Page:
Augusta National Golf Club. The very name conjures up emotions deep within us. For some, those emotions might excite and inspire; while for others, they might sicken and disgust.
Augusta National is perhaps the epitome of golf courses. Despite not being in the birthplace of the game, the course is as symbolic as St. Andrews…perhaps more. We golfers daydream of walking its fairways; of turning Amen Corner; of being immersed in a golfer’s total paradise.
Of course, the club hosts The Masters every April – a tournament rich in history. Marking the start of the golf season for many, The Masters sends us images of Augusta in full spring bloom – lush green grass and floral (mainly magnolias and azaleas) bursting full of color. It’s no wonder there’s a huge marketing push surrounding the tournament – golfers of all levels yearn to go out and play after viewing just a few minutes of the action. Surely the golf industry as a whole benefits through the publicity of such an inspiringly beautiful course.
Make no mistake, the course really is in pretty good shape. But Augusta groundskeepers are working with smoke and mirrors too. For example, the course spent half a million on an underground vacuum system that removes excess water. And according to a post here, Augusta National…
“…reportedly dyes ponds blue or black to hide algae bloom, spray paints grass to make it look more green in years when the newly planted ryegrass isn’t flourishing and even refrigerates, or warms, the azaleas so that they’ll be in perfect bloom for the second weekend in April. Rumors have it that this year [referring to 2012] Hollywood set designers have been brought in to Augusta to hide damage caused by the lawn chemical weed killer Imprelis that was found last year to kill trees as a side effect.”
Due to this addiction of perfect grooming (which apparently involves some degree of deception), we have something called the “Augusta Effect.” The notion that every course should strive to be as impeccably maintained as Augusta National – and anything less is less than perfect. This notion has led to other courses overseeding to keep greener longer; led to more pesticide use within the industry; and ultimately led to courses going belly-up – all in an effort to meet the expectations of average hacks everywhere, who have come to expect conditions like those they view on TV.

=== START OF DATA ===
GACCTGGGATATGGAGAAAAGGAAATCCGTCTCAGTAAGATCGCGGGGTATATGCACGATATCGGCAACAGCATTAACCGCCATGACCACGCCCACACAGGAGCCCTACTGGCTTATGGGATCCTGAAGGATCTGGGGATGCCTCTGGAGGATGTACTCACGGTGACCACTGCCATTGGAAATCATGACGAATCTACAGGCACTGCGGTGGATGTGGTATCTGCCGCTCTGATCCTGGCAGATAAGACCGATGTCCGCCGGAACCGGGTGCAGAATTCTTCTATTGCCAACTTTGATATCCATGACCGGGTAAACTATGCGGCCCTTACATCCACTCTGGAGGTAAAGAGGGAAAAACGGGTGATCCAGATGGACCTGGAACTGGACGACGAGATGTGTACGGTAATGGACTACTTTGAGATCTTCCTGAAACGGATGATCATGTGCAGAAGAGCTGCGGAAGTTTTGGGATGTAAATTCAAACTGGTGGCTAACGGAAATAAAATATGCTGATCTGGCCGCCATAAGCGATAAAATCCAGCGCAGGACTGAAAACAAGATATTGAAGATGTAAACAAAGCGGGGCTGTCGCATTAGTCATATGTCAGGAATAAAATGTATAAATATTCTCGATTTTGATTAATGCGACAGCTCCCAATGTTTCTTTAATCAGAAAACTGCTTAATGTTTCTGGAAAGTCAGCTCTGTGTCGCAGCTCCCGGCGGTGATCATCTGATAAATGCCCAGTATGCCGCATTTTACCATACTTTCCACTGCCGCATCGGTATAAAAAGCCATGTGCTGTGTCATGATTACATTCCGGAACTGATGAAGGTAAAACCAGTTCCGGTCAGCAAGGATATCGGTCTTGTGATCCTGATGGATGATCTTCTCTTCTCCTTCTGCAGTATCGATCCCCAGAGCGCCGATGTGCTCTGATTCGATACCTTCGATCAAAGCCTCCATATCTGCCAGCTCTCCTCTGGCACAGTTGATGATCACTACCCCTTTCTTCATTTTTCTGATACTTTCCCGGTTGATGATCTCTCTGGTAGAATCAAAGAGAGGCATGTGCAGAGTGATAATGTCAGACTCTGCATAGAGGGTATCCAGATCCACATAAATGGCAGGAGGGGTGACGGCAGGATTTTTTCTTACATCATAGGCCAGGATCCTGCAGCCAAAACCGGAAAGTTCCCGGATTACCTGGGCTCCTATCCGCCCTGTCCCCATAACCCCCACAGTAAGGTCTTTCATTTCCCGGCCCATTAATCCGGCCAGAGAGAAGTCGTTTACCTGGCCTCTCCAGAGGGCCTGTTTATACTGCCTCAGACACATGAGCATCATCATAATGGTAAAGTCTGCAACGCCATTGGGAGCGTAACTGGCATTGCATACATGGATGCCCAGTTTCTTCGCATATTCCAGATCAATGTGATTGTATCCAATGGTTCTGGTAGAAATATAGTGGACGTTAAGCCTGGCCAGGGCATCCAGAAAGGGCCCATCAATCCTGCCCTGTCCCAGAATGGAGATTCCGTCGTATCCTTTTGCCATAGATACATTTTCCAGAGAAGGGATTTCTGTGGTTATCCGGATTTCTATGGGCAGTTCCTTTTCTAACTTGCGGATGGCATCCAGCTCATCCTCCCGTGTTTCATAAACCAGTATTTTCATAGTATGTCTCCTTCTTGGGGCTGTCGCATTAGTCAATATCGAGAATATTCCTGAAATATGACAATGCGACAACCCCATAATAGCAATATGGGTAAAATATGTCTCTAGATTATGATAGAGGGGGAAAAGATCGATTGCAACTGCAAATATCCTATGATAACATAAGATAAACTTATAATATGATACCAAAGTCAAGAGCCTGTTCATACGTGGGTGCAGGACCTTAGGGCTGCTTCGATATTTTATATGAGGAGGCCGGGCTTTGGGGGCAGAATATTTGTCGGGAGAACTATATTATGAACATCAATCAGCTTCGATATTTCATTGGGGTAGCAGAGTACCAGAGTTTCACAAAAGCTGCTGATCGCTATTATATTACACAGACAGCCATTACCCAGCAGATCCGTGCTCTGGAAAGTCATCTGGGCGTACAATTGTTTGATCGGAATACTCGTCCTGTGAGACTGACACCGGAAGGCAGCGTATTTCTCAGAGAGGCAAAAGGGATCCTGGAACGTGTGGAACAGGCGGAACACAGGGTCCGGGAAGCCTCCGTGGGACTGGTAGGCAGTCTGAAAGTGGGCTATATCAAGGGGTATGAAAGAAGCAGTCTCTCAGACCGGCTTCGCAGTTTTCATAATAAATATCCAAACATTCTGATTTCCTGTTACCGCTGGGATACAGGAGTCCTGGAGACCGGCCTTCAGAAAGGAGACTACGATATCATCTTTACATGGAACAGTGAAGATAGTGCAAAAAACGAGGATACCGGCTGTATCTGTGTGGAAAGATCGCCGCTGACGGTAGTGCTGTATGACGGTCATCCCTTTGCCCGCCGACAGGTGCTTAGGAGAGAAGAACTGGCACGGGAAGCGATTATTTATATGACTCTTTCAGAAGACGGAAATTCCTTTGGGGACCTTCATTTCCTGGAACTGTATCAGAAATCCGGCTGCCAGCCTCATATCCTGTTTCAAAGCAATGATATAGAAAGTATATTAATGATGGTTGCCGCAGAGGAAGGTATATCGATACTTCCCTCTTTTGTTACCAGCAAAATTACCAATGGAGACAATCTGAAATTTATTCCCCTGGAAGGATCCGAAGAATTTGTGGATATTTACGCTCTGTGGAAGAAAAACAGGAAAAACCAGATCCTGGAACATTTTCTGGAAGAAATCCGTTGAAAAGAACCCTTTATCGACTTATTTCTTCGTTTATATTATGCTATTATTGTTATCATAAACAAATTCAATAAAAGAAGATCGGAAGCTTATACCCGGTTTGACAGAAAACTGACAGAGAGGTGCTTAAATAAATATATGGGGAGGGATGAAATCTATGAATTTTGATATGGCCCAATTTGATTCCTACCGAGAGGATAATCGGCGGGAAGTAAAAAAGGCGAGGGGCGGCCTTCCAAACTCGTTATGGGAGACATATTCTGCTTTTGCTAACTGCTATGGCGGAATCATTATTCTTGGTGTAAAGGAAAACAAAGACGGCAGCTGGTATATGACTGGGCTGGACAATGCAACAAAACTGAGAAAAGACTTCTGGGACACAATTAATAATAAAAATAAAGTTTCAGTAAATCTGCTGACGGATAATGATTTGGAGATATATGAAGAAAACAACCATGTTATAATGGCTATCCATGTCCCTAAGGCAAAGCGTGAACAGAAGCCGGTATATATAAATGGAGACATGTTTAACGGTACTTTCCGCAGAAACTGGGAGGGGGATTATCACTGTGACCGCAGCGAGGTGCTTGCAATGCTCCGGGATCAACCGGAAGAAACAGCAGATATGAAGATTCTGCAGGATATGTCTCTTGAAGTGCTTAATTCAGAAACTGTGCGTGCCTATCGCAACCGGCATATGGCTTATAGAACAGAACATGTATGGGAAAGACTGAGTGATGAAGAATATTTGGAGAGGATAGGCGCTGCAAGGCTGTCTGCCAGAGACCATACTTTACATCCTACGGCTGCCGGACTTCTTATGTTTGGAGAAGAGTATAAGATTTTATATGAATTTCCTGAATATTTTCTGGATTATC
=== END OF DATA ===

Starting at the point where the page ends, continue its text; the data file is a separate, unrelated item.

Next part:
Unlike the cradle of golf in Scotland, Augusta is no Mecca – You will not find golfers on a pilgrimage to these links like they flock to St. Andrews. This is, of course, because we are not allowed to play there. Augusta National Golf Club, hallowed as it may be, also represents everything that is wrong with golf. It is the very root of negative golf stereotypes: closed-doored, sexist and filthy rich.
Sure, the club recently allowed its first female members, but that gesture made for good PR more than anything else. So the USGA and PGA Tour are faced with a conundrum: On the one hand, Augusta National helps stoke the golf economy every spring. But on the other hand, the club flies in the face of what the governing bodies of golf want to do – which is to grow the game beyond the average white male. They want to reach more women and minorities. They want to reach more inner-city youth. But should Augusta really be their poster child? That’s a tough sell.
For years I believed Augusta National Golf Club represented everything a golf course should be: Lush, beautiful and steeped in tradition – It really did make me want to go out and play. To be sure, seeing images of the course this week will inspire me once again. But over the years, I’ve come to realize the industry is using the Augusta legacy as a marketing tool – a facade, which exists mainly to excite the imagination.
Nowadays my inspiration doesn’t come from Augusta, but rather from the beginning of a new golf season – the excitement of getting out there and playing again after a long, cold winter and the thought of hanging out with good friends while enjoying the game we love. And, I guess, the possibility of finally hitting that elusive hole-in-one.
So my advice to you is to enjoy the tournament; the competition; the phenomenal golf. But take all the pomp and circumstance with a grain of salt. After all – most of us golf in the real world; not in fantasy land.